(aka My Mom’s Attempt At Cooking Squirrel)
There is something to be said for eating squirrel. Now, I make no slight toward hunters that do it because I do enjoy a good venison every once in a while as well as other properly cooked game and wildlife. However, eating squirrel – regardless if you scored the little tree rats yourself – is like ordering the special off the menu at the Roadkill Café. Which brings me to the point of my story: my mother and her attempts at cooking squirrel.
When I was about nine years old, my father would go hunting. Actually, he still continues to hunt, but his aversion to bringing home kills is directly proportional to the fear he has in relation my mom cooking it. This means he goes out and comes home empty handed. I will say that my mom can boil water… sort of. I know few people who can burn water, but there you have it. She’s not a good cook. She’s quite crappy compared to say… me. (I will expand upon this in a bit.) The point is, I’m about nine years old, and my father got this excellent idea to kill and bring home squirrel for my mom to cook.
Now, my father did the hard part. He decapitated the little suckers, skinned, and gutted them. The only part my mom would have to do is figure out how to cook them – poor things – which brings us to the morning of the incident. My father is a bit old fashioned and not so much asks but demands dinner to be ready a certain time. Or at least did when I was growing up. Requests for particular dishes were handled much the same way. It was Sunday and as most Sundays my father spent his time working overtime. He was up at 3 o’clock in the morning and out the door by four.
My little almost nine-year-old-self woke up that morning to this god awful racket coming from the kitchen at about 8 o’clock in the morning. I get up and wander in to see my mom thoroughly frustrated and fighting with our trusty Crock-Pot. If you’have seen this related scene from the movie Overboard (1987) in the picture below, then you will get an idea of what I saw the morning I stumbled into our kitchen. You can even view the clip here.
Are you still with me? Good.
I sit in complete dismay for a good 15-20 minutes as I watch “Crock-Pot Battle Royal” unfold in our kitchen. It’s at this point I get her attention. She had totally been oblivious to my presence if that tells you anything. I ask her what is going on. Not only have I gotten an explanation of what my father wanted, but she has also been battling the squirrels for 2 hours.
Two. The number two, first in sequence after the number one, preceding the number three. Spelled out:
Insert /facepalm before /facepalm was invented.
So, yes. My mother had been trying to make all 5 or 6 squirrels fit in a 3-quart Crock-Pot for two hours.
Of course, my genius almost nine-year-old-self looks at my mother and says, “Have you tried cutting them up?”
I love my mom. Really, I do. But the thought of cutting up the rodents seemed like a foreign concept to her. After asking me several times if that was a smart idea, she pulls them from the Crock-Pot and attempts to cut apart the poor little animals. It is at this point I have a closer inspection. Sure… my father killed and removed the essentials, but skinning is a messy job and bits of things usually get left behind. When you prepare game, you have to clean and remove any foreign debris – including any hair that my father may or may not have missed when dressing the animals. Apparently, the notion of removing the fur from the animals is a foreign concept to my mother who has, by this point in the story, gone all Norman Bates on the little suckers.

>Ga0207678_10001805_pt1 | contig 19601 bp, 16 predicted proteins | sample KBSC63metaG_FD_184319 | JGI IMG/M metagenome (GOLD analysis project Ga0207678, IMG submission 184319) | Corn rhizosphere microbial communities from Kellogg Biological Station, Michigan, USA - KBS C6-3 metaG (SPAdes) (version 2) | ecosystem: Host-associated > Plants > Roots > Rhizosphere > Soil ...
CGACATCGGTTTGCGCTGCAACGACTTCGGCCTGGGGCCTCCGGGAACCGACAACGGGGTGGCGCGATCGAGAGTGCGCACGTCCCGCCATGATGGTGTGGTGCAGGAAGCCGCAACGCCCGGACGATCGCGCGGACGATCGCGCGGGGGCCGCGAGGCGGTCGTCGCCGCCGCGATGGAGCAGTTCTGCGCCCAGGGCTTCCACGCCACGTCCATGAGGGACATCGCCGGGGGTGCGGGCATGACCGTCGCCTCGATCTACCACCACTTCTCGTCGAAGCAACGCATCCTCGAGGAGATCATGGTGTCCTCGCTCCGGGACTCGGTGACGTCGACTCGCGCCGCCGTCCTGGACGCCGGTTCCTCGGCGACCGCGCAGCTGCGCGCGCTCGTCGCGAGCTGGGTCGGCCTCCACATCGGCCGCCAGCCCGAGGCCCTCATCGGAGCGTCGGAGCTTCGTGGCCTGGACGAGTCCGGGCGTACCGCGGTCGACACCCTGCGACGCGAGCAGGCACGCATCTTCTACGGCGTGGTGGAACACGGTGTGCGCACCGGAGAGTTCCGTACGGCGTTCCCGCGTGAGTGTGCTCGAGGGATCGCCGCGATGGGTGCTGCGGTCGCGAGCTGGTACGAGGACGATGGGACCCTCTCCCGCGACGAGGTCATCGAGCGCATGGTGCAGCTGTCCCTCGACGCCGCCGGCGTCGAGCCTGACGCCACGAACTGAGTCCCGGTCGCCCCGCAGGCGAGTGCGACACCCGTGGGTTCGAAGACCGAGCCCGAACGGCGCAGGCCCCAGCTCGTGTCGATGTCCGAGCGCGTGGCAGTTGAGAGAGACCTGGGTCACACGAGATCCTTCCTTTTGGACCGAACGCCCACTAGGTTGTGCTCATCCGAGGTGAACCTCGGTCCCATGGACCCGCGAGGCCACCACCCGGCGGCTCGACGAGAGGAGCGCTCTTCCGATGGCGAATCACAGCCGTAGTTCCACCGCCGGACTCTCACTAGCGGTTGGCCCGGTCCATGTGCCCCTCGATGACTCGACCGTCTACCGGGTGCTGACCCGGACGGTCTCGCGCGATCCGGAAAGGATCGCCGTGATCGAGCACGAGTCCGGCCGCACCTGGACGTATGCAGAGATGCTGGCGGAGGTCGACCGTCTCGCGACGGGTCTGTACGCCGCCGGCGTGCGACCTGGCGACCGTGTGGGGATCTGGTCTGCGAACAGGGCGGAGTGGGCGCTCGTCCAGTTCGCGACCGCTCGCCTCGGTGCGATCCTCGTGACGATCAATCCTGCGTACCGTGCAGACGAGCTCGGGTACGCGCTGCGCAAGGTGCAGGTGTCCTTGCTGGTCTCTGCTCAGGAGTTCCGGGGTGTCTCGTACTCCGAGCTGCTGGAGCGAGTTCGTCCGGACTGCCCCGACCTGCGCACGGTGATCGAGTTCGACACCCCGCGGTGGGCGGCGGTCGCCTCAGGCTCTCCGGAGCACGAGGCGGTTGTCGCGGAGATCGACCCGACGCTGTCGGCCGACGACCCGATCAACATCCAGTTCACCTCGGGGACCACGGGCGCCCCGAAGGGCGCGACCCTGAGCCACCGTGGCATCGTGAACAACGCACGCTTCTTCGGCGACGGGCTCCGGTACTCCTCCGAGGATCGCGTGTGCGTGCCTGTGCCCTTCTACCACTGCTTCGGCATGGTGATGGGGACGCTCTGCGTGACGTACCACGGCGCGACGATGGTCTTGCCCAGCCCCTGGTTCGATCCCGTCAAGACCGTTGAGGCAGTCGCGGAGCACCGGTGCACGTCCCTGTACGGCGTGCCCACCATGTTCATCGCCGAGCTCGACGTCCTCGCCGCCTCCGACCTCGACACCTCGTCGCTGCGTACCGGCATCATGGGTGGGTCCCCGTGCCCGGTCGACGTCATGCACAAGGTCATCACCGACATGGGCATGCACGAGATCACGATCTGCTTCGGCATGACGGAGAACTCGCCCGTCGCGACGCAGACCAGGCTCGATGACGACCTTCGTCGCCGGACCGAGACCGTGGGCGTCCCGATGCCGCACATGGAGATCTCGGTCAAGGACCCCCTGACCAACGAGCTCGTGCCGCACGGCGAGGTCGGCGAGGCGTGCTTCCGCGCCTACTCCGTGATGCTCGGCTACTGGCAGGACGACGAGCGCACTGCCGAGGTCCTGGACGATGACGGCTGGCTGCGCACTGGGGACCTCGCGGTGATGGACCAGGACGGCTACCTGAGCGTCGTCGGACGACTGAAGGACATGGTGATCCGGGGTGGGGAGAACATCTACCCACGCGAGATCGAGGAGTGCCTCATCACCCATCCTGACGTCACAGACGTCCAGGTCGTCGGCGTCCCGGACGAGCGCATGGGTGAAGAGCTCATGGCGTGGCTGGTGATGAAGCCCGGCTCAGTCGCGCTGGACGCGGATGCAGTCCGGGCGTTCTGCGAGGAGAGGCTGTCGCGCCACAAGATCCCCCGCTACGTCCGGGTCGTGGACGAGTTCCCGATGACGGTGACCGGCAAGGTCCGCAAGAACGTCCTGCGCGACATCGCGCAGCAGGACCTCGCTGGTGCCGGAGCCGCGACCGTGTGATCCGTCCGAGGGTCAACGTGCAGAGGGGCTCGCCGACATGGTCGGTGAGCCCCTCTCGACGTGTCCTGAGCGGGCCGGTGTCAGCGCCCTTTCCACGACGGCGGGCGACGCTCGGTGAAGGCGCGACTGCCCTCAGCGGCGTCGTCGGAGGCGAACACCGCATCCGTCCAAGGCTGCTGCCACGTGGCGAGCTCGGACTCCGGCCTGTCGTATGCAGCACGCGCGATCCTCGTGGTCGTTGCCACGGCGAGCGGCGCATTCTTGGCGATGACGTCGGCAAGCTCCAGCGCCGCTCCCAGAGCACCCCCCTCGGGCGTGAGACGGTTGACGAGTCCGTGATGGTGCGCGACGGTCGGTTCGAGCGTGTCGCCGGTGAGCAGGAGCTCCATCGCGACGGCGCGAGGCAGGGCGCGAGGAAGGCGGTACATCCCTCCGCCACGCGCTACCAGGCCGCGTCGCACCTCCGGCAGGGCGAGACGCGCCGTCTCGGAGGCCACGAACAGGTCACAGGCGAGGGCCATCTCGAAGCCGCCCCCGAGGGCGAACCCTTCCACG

So, cue again my almost nine-year-old self pointing out the obvious once again as I say, “Are they supposed to have fur?”
The woman shrugs at me and says, “It will dissolve while cooking.”
Now, I’m no Einstein at eight or nine years old, but I know that hair does not fucking dissolve while cooking, unless you are cooking on the surface of the sun. Too dumbfounded to speak, I watch as my mother loads the Crock-Pot with their butchered little souls as though it were a mafia style burial. Adding to horror, she grabs the nearest bottle of cheap BBQ sauce and drowns the dismembered bodies. She triumphantly places the lid on the Crock-Pot, turns it to “High” and walks away.
This is how my mom “cooks” squirrel. And I use cook very liberally here.
So, fast forward to that evening. My father has worked a 12-hour shift. He’s tired. He’s looking forward to the squirrel that he had painstakingly slaughtered for my mom to cook. When my mother serves up the offending dish, I see my father lick his lips with anticipation. However, before he digs in, he looks at me and notices the look on my face. I openly protest eating it, knowing what my mother may or may not have done in the process of cooking it. Sometimes, being an immature child has its advantages. Throw a big enough fit and you get sent to bed hungry. Considering my options at the time, this looked like a good idea. But my dad had other ideas. “No,” he says to me, “if I have to eat this, then you will, too.”
My mom watches my dad, teetering nervously as she awaits approval of her efforts from him. She’s excited about her ‘successful’ efforts at this venture. As the man bites into his first piece – it might have been a leg – I see the joy drain from his face as he begins to chew. Frowning, he reaches up and pulls a buckshot from his mouth.
And then some weird flap of skin.
And then fur.
Lots and lots of fur.
I could tell you what happened next but let’s just say that my almost nine-year-old-self fell in love with the pizza delivery guy that night.